In January, we started off the year with a great round of recruitment with one of our best slideshows to date that truly showcased how much each member cares about our chapter. On the 18th, we accepted our largest pledge class in years (over 80 girls!) with the theme of United States of Kappa Kappa Gamma. Girls painted their faces and bounced in a bounce house– it was truly a memorable day. That night, the new members rode a bus to a restaurant in downtown New Orleans and sung songs and did ice breakers the whole day.

In February, we held our first philanthropy event with Reading is Fundamental and STAIR. STAIR, or Start the Adventure in reading, is a volunteer based children's literacy organization that provides reading tutors for public school 1st, 2nd, and 3rd grade students. By teaming up with these organizations, over 60 members gave one-on-one tutoring to students to improve their reading and language skills over the course of 5 different shifts.

On March 4th, we hosted Big Little Reveal in the chapter room. All of the new members were incredibly excited to officially be paired with an old mentor. A couple days later, Mary Pat, a Kappa trainer, visited us. Throughout our years on probation, we have come to realize how much change we enacted and can still enact in our chapter. We decided that we would like to continue to promote sisterhood and philanthropy events over social events and noted just how much that feeling has changed since our pledge class (PC '14) were freshmen. We are incredibly proud of how far we have come these past few years and expect the new Chapter Council to continue our good work (with our help of course).

In April, we held our first annual Kappa Klassic on the 2nd. The Kappa Klassic is a panhellenic philanthropy event in which each sorority makes a team of around 20 girls to participate in a Powderpuff Football competition. It was a huge hit and we are definitely going to make this a regular philanthropy event! Towards the end of April, Riley, our Vice President of Standards chair, hosted a sisterhood workout event. The class was packed and the girls had a blast working out together (and being a little too silly for the instructor).

Over the summer months, many girls held incredible internships throughout the U.S. and abroad too! From interning at a film industry firm in Los Angeles to working in finance in New York, Tulane Kappas were getting unbelievable experience all over.

School started up quickly, and thankfully a little later than normal, on August 29th. At the beginning of September, we had visits from the LCs Meril Weber and Jess Morin. Girls had a great time taking them around Nola to get food. Although we were all initially disappointed when they read our renewed probation terms, we quickly turned that attitude around into driving us to prove to them that we are so much more than what we were 3 years ago, or even 1 year ago. Around this time, the Panhellenic Council also announced that the Greek organizations would be teaming up to raise money to build a school in Africa through the Circle of Sisterhood. Many members throughout the Greek community were excited to start funding the school and hosted a fundraiser at Dat Dog.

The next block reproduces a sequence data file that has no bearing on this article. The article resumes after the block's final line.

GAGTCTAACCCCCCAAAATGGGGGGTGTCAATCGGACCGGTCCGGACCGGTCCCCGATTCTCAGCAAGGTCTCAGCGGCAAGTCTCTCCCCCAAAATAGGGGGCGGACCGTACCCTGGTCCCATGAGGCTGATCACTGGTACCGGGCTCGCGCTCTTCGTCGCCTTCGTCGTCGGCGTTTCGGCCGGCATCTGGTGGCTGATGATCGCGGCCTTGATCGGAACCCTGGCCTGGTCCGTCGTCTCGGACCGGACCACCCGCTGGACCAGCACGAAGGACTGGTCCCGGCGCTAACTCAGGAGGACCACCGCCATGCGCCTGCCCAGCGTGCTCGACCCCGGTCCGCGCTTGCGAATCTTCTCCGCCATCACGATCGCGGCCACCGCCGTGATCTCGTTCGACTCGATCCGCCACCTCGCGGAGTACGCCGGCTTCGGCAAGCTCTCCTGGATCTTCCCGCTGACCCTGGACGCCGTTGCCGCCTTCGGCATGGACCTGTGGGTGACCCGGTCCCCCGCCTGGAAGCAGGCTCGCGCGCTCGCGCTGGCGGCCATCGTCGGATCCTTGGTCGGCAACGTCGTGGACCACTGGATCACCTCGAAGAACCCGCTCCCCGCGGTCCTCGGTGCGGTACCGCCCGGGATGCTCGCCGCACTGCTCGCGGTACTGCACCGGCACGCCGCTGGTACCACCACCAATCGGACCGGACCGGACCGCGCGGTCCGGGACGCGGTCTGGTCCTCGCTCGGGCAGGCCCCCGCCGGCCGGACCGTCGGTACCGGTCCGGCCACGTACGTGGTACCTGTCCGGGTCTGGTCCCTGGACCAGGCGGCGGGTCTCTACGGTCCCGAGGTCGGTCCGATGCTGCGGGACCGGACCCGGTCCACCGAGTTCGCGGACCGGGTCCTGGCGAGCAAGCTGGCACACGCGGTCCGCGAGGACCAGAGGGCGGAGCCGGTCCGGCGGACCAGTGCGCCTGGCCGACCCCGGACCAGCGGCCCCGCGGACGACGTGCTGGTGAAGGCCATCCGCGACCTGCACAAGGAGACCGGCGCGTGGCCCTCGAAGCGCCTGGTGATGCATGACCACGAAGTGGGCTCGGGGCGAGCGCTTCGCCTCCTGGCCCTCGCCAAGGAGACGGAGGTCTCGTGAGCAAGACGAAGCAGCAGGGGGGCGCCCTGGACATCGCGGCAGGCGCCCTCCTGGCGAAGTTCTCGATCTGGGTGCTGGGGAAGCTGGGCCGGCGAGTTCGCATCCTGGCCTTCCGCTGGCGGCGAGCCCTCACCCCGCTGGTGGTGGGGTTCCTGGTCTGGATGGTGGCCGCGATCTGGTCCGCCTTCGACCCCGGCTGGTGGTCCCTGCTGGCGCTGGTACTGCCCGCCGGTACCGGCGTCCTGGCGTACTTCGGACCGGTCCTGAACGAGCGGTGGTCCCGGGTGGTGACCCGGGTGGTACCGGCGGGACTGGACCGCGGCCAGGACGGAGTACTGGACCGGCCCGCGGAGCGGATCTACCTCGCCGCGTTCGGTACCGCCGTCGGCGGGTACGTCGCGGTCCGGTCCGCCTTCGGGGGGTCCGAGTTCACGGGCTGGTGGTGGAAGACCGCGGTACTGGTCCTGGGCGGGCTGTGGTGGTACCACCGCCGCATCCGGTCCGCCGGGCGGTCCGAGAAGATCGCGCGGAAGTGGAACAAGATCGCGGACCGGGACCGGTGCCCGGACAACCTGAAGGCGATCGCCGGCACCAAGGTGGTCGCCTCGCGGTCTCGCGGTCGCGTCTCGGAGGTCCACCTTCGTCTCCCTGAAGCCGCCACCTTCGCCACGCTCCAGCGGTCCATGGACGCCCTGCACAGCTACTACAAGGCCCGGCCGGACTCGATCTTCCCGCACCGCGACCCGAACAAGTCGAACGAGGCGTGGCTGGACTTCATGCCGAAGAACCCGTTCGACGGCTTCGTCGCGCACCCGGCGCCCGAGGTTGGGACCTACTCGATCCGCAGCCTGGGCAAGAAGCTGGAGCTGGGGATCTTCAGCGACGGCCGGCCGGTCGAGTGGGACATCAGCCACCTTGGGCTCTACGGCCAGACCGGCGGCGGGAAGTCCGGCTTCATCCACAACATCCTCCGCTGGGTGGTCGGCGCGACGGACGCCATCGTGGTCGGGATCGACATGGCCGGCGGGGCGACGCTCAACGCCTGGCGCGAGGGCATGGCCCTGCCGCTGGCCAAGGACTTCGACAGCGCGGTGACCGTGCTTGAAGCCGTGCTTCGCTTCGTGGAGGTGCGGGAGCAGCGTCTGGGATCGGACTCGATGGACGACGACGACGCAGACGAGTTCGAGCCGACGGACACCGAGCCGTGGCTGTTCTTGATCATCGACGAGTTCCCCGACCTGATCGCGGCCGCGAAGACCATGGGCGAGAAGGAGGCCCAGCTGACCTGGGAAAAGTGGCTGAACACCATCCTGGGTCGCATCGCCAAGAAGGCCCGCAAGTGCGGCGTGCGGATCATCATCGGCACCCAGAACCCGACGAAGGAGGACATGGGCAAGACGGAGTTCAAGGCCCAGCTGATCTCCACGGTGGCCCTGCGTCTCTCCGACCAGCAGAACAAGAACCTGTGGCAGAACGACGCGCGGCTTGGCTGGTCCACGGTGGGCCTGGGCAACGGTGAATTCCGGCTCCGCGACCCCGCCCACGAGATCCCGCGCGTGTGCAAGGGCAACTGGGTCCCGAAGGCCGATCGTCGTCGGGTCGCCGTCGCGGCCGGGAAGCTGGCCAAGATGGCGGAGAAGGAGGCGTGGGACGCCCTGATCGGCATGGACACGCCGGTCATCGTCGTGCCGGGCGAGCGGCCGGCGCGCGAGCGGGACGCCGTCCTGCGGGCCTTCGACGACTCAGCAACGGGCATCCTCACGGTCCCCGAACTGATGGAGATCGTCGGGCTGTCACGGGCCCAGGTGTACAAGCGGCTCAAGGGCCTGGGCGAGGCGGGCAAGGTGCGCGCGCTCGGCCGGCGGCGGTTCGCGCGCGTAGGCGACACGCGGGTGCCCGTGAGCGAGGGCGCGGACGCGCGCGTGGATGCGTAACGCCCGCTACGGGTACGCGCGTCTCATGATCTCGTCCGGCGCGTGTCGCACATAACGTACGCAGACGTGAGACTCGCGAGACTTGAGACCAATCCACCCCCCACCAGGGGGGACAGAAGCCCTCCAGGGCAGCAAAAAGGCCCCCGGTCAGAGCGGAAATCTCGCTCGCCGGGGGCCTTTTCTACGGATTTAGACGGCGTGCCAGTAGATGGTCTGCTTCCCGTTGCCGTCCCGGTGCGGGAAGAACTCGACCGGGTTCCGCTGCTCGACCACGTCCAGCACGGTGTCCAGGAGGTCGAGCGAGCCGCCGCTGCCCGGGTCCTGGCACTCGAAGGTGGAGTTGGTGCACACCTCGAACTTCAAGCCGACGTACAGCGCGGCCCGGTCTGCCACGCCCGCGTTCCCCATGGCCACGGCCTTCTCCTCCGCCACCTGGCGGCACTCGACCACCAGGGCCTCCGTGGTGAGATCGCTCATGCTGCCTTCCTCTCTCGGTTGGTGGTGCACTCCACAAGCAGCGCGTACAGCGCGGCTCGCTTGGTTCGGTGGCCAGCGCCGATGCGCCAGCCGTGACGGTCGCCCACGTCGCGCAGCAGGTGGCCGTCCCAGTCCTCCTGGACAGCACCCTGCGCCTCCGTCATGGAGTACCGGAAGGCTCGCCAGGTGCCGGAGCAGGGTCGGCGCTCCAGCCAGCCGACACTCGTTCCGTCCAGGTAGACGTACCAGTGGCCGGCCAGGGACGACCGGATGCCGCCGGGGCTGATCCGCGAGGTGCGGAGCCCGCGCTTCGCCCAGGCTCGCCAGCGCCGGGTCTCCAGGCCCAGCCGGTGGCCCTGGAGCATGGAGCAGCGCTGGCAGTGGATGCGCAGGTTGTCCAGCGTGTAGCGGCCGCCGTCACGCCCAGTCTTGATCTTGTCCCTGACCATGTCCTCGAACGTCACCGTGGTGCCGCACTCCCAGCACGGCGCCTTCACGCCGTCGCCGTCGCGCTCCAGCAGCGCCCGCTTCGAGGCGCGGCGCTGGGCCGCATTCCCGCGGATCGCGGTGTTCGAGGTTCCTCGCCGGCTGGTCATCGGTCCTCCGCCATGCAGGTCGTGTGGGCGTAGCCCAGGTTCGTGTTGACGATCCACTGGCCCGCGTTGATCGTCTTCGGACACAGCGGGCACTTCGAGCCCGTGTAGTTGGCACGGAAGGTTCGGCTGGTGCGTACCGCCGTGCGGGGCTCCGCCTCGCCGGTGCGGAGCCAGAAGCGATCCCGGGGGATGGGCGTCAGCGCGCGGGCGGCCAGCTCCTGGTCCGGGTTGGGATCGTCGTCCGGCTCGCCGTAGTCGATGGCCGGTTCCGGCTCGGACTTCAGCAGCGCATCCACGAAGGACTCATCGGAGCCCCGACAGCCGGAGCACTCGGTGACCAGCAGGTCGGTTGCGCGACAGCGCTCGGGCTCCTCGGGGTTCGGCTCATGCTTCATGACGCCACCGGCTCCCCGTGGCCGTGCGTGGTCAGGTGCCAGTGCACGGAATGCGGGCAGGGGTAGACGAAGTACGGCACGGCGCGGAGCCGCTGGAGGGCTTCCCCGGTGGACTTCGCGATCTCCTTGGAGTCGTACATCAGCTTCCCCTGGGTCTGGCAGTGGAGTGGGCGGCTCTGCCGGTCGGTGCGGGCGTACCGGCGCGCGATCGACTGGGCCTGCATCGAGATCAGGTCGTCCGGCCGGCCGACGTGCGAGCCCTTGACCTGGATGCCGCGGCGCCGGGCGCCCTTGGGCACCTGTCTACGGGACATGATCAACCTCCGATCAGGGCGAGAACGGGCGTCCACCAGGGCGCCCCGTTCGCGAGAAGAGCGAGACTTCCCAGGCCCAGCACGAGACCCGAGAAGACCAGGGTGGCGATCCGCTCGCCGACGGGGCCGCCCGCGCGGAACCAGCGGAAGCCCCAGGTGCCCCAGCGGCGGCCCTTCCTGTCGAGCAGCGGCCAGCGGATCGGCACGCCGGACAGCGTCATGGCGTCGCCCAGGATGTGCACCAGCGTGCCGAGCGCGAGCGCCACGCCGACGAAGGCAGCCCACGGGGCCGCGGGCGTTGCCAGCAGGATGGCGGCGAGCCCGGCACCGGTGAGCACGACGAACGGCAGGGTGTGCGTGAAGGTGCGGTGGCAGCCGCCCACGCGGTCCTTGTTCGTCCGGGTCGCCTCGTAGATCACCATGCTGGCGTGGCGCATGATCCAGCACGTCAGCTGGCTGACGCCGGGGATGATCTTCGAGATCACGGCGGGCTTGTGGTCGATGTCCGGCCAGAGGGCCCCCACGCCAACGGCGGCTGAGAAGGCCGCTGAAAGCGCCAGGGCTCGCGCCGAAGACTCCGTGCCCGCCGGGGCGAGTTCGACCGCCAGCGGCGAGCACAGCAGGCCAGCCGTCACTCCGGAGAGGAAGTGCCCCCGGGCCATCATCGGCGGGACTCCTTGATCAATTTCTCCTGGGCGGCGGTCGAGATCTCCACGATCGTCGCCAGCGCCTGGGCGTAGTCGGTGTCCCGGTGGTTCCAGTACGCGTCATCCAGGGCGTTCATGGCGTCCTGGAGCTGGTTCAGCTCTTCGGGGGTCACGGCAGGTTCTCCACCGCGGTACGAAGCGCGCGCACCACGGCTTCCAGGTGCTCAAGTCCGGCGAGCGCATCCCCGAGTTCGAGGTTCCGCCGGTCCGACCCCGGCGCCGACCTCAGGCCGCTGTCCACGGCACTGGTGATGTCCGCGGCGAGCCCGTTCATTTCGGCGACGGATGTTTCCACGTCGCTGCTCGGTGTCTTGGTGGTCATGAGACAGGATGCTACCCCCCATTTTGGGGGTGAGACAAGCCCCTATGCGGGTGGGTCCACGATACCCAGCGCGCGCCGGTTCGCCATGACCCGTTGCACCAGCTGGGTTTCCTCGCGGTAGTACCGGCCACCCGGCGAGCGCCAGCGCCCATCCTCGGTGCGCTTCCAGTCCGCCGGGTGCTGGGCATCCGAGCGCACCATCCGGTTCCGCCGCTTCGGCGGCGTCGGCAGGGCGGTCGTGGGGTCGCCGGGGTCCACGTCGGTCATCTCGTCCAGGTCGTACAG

In October, we held another sisterhood workout class on the 6th, but this time it was at Cycle Bar. A week later was Founder's Day! To celebrate, we put out some handwritten chapter minutes from the early 1900's as well as some incredible scrapbooks from the 80s and 90s. The members could not get enough of the scrapbooks. We celebrated with adorable alumni and a great cake!

October is breast cancer month and we love to walk to raise money for breast cancer research into treatments and cures. Brittany Gallagher's mother, Shauna, died of breast cancer a few years ago and each year, we walk in the Race for a Cure in honor of her. Towards the end of the month, we held our biggest philanthropy event of the year, Kappa Kollection. Many parents and other family or friends were in town as it was also Homecoming weekend. It was a great weekend and we raised thousands of dollars for RIF.

Towards mid-November, the Panhellenic Council held its first ever Greek Groove– a dance event in which all of the sororities compete (fraternities are going to become involved next year). Our theme was Red Hot and the girls had an absolute blast competing. While we didn't bring home the crown next year, we're all eager to get it next year. The girls ended a long semester with finals and cannot wait to see what next year has in store.

Recently, our campus has placed an initiative to be more accepting and promoting diversity in the Greek community in terms of race, religion, and more. Potential new members have submitted an essay regarding the topic as well as attended multiple speeches about it. It is a great step in the right direction.

In addition to donating to the numerous other Greek organizations' charities, we support STAIR, "Start the Adventure in Reading." I explained STAIR's mission in the second paragraph of the 'Summary' section of this document. Literacy rates in the Greater New Orleans area are staggering with 39% of 16 year olds reading below the 5th grade level, 31% below the 8th grade level, and only 30% at level 3 or higher.